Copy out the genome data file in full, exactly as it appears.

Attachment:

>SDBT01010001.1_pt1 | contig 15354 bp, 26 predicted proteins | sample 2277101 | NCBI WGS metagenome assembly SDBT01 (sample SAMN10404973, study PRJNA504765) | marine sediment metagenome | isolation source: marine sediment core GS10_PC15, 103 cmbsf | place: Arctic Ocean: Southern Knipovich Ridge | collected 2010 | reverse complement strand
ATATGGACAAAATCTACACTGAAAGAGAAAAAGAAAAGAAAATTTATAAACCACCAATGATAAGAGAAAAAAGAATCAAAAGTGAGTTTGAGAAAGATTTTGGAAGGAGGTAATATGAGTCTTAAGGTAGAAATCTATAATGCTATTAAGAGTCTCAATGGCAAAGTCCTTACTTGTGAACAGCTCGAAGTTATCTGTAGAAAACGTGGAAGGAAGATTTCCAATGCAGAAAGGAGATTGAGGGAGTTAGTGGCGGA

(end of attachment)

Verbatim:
>SDBT01010001.1_pt1 | contig 15354 bp, 26 predicted proteins | sample 2277101 | NCBI WGS metagenome assembly SDBT01 (sample SAMN10404973, study PRJNA504765) | marine sediment metagenome | isolation source: marine sediment core GS10_PC15, 103 cmbsf | place: Arctic Ocean: Southern Knipovich Ridge | collected 2010 | reverse complement strand
ATATGGACAAAATCTACACTGAAAGAGAAAAAGAAAAGAAAATTTATAAACCACCAATGATAAGAGAAAAAAGAATCAAAAGTGAGTTTGAGAAAGATTTTGGAAGGAGGTAATATGAGTCTTAAGGTAGAAATCTATAATGCTATTAAGAGTCTCAATGGCAAAGTCCTTACTTGTGAACAGCTCGAAGTTATCTGTAGAAAACGTGGAAGGAAGATTTCCAATGCAGAAAGGAGATTGAGGGAGTTAGTGGCGGA